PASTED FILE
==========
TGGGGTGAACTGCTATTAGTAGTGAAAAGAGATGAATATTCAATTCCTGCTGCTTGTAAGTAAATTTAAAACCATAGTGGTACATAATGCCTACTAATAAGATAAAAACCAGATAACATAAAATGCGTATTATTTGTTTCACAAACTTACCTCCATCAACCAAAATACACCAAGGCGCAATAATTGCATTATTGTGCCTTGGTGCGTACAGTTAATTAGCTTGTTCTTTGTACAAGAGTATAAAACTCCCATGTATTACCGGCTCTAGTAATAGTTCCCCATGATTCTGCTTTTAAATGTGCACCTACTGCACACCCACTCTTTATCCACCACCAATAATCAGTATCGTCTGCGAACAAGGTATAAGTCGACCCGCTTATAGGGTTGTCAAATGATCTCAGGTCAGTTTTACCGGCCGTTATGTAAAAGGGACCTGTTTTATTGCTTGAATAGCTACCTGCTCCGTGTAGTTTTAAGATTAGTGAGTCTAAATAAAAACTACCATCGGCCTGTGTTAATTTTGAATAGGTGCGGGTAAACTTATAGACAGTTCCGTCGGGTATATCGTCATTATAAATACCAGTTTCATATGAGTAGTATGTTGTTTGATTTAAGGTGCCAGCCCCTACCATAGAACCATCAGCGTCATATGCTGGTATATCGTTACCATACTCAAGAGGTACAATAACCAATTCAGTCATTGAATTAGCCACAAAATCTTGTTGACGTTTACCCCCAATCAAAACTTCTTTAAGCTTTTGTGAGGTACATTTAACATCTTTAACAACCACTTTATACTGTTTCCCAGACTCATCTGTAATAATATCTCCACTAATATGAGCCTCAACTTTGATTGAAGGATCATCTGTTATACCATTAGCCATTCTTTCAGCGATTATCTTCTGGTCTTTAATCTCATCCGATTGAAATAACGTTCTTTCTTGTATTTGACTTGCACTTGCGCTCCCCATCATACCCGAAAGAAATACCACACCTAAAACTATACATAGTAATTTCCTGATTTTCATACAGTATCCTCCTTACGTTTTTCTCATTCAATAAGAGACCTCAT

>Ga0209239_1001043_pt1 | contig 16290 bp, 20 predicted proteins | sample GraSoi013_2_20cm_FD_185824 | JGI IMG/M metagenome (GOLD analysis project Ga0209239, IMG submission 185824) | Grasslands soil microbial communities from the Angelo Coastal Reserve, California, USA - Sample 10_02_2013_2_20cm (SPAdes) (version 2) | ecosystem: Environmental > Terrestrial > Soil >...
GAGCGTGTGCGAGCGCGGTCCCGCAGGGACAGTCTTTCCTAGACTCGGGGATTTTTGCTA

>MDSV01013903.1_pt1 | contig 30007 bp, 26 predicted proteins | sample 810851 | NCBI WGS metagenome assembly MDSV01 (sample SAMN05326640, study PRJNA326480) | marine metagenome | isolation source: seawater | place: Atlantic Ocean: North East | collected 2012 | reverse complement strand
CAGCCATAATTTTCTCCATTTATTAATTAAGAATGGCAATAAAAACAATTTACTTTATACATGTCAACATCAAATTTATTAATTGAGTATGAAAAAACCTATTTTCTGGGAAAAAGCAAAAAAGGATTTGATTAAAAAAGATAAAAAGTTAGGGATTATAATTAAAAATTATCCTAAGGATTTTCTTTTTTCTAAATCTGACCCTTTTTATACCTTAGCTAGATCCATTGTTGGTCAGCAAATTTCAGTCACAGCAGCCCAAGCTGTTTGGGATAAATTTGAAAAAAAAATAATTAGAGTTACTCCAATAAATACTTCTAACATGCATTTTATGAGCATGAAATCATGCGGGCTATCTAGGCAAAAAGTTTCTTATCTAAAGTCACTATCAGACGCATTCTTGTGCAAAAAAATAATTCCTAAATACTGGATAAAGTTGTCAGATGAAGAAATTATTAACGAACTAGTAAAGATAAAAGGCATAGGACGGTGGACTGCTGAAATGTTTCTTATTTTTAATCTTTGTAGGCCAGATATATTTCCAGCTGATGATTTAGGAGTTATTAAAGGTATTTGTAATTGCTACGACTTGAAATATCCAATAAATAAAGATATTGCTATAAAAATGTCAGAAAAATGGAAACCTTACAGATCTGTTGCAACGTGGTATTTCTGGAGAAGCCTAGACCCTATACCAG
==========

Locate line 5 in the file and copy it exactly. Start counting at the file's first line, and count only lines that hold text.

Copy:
CAGCCATAATTTTCTCCATTTATTAATTAAGAATGGCAATAAAAACAATTTACTTTATACATGTCAACATCAAATTTATTAATTGAGTATGAAAAAACCTATTTTCTGGGAAAAAGCAAAAAAGGATTTGATTAAAAAAGATAAAAAGTTAGGGATTATAATTAAAAATTATCCTAAGGATTTTCTTTTTTCTAAATCTGACCCTTTTTATACCTTAGCTAGATCCATTGTTGGTCAGCAAATTTCAGTCACAGCAGCCCAAGCTGTTTGGGATAAATTTGAAAAAAAAATAATTAGAGTTACTCCAATAAATACTTCTAACATGCATTTTATGAGCATGAAATCATGCGGGCTATCTAGGCAAAAAGTTTCTTATCTAAAGTCACTATCAGACGCATTCTTGTGCAAAAAAATAATTCCTAAATACTGGATAAAGTTGTCAGATGAAGAAATTATTAACGAACTAGTAAAGATAAAAGGCATAGGACGGTGGACTGCTGAAATGTTTCTTATTTTTAATCTTTGTAGGCCAGATATATTTCCAGCTGATGATTTAGGAGTTATTAAAGGTATTTGTAATTGCTACGACTTGAAATATCCAATAAATAAAGATATTGCTATAAAAATGTCAGAAAAATGGAAACCTTACAGATCTGTTGCAACGTGGTATTTCTGGAGAAGCCTAGACCCTATACCAG